Poverty, Inequality and Social Exclusion
Work Package Leader:
Dr. Julie Litchfield – Poverty Research Unit at Sussex, University of Sussex
|Project 18: Livelihoods and land|
|Project 19: Ethnic violence and economic processes|
|Project 20: Dynamics of poverty in conflict areas|
|Project 21: Poverty, exclusion and violence in South Africa|
Over the last decade a significant body of work on poverty, inequality and conflict has emerged. Briefly, the state of the art can be summarised in four statements:
- The literature recognises that several “factors of conflict” may be at work in any given country: a country’s endowment and distribution of natural resources and economic, political and social environment may contribute to an escalation of conflict or may be consequences of conflict, and are often inter-related
- Conflict is more likely to occur in poor countries and conflict-affected countries generally have higher levels of poverty and lower growth rates
- There is a paucity of useful, reliable data that enables researchers to explore the relationship between conflict and poverty in a rigorous fashion that goes beyond either discussions of state agency or broad macro analysis
- Successful poverty reduction policies, including Poverty Reduction Strategy Papers, need to be conflict-sensitive by recognising the specific conflict factors present in each country and attempting to redress these factors.
This Work Package will seek to advance the state of the art by examining empirically and theoretically the relationship between violent conflict and poverty, inequality and social exclusion of individuals, households and groups, recognising that conflict is both a cause and consequence of poverty, inequality and social exclusion. These notions will draw on MICROCON’s Conceptual Framework. The Work Package aims to link traditional economic theoretical approaches to poverty analysis, with political science insights on political systems of power and philosophical notions of social justice. This will help to identify how conflict impacts on absolute and relative poverty, and whether poverty and changes in inequality affect the onset of mass violence.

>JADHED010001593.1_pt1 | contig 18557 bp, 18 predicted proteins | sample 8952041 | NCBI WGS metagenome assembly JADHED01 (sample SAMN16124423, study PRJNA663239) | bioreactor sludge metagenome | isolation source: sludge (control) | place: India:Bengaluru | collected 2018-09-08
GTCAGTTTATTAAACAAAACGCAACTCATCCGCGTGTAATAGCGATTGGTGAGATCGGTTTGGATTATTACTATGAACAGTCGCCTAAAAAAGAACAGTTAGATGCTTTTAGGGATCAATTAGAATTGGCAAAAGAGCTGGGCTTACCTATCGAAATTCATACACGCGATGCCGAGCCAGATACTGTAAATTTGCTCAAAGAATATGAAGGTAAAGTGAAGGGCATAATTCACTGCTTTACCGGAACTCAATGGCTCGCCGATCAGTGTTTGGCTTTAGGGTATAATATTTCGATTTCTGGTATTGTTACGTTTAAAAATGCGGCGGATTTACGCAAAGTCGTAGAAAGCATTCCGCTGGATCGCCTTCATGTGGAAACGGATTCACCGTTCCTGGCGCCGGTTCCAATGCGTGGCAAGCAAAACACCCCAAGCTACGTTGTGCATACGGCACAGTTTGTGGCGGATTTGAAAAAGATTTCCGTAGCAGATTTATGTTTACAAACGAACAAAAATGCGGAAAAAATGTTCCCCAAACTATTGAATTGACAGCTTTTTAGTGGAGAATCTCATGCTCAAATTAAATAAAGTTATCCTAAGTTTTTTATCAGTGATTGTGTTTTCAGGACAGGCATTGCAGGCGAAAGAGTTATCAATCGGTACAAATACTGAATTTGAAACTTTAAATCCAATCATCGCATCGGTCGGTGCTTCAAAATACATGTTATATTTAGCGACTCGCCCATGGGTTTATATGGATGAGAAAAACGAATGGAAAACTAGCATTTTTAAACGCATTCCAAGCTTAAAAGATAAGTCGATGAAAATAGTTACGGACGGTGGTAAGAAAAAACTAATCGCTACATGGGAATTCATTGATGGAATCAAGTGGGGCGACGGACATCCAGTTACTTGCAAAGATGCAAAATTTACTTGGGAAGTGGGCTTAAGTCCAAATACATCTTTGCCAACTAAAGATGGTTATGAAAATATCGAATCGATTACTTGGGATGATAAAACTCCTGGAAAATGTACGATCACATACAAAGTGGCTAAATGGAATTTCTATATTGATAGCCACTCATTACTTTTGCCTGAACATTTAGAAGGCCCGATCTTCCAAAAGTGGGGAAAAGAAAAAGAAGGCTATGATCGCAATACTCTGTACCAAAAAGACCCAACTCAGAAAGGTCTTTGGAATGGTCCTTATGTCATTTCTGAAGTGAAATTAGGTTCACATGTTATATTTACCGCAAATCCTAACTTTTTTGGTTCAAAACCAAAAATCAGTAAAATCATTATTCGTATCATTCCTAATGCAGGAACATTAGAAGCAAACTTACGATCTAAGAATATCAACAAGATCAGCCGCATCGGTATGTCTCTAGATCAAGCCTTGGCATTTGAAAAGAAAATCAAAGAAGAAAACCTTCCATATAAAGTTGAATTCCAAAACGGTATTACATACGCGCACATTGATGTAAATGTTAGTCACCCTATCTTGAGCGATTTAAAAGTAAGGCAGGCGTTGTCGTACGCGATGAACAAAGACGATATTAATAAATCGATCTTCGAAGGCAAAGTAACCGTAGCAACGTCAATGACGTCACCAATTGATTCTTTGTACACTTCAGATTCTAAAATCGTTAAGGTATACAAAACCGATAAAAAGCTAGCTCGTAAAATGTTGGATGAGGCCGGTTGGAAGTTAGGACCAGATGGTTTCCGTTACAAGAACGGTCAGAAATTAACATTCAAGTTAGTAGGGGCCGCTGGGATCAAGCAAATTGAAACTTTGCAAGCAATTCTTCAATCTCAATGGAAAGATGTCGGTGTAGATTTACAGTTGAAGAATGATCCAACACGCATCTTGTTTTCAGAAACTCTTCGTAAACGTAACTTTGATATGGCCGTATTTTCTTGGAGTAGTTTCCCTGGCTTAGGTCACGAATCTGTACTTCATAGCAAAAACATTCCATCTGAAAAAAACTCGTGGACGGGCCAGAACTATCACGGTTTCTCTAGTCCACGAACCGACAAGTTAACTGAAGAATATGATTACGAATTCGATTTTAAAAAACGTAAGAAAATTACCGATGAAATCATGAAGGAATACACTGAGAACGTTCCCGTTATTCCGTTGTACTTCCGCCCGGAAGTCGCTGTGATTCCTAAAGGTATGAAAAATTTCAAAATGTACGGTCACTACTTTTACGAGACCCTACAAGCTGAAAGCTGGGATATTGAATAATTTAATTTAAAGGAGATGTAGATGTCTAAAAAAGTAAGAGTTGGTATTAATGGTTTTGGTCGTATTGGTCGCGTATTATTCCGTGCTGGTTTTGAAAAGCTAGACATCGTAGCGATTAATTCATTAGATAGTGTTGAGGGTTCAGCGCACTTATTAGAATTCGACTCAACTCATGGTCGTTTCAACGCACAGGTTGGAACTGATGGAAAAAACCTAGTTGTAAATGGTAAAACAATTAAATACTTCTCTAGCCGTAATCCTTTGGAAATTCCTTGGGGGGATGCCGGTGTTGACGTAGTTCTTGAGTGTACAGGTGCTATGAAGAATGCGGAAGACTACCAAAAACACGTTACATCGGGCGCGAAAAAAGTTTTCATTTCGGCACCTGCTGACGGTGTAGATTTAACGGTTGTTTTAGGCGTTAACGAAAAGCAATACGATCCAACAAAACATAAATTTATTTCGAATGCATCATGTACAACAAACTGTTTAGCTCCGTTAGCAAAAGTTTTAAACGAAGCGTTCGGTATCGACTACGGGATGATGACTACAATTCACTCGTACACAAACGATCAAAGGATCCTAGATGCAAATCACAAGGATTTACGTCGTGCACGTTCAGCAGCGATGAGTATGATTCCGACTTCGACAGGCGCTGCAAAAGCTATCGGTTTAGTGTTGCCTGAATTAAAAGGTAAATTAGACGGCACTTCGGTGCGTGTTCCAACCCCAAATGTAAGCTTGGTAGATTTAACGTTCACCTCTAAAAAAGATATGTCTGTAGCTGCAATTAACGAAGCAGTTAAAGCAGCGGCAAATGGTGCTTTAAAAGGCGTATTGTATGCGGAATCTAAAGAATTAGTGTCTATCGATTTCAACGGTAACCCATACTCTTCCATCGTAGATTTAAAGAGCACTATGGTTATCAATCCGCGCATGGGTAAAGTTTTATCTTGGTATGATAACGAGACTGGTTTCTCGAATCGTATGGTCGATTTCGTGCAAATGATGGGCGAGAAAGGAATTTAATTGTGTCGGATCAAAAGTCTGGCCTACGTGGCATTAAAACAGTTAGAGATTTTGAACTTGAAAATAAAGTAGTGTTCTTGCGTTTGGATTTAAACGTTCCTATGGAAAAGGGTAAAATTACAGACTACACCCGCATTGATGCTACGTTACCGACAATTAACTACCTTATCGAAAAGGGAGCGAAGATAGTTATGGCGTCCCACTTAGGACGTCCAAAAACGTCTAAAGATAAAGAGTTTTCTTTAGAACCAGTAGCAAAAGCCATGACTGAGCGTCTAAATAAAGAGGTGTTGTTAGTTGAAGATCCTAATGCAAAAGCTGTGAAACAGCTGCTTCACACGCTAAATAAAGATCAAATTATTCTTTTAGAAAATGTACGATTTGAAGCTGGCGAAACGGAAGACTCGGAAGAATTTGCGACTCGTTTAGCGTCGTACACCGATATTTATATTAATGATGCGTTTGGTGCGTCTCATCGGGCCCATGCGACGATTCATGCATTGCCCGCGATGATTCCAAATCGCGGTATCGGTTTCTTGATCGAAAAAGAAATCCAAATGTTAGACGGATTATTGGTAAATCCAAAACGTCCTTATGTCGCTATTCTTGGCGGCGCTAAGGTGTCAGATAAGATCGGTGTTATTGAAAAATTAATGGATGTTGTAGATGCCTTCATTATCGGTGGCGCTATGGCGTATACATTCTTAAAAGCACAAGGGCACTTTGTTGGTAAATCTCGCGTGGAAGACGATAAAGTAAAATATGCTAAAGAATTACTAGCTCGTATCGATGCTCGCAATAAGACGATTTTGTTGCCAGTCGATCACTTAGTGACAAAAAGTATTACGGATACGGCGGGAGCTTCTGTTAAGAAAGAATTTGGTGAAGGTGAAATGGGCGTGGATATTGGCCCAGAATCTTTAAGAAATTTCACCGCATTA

RWP6: Poverty and Violent Conflict: A Micro Level Perspective on the Causes and Duration of Warfare - Patricia Justino
RWP32: War and Poverty - Patricia Justino
RWP54: Violent Conflict and Human Capital Accumulation - Patricia Justino
RWP55: Education and Conflict Recovery: The Case of Timor Leste - Patricia Justino, Marinella Leone and Paola Salardi
Dr. Rachel Sabates-Wheeler – Institute of Development Studies
Dr. Julie Litchfield and Dr. Elodie Douarin – Poverty Research Unit, University of Sussex
Prof. Roman Mogilevsky – Centre for Economic and Social Research
Dr. Marioara Rusu – Institute of Agricultural Economics
RWP37: Poverty, Livelihoods and War Legacies: the Case of Post-War Rural Kosovo - Elodie Douarin, Julie Litchfield and Rachel Sabates-Wheeler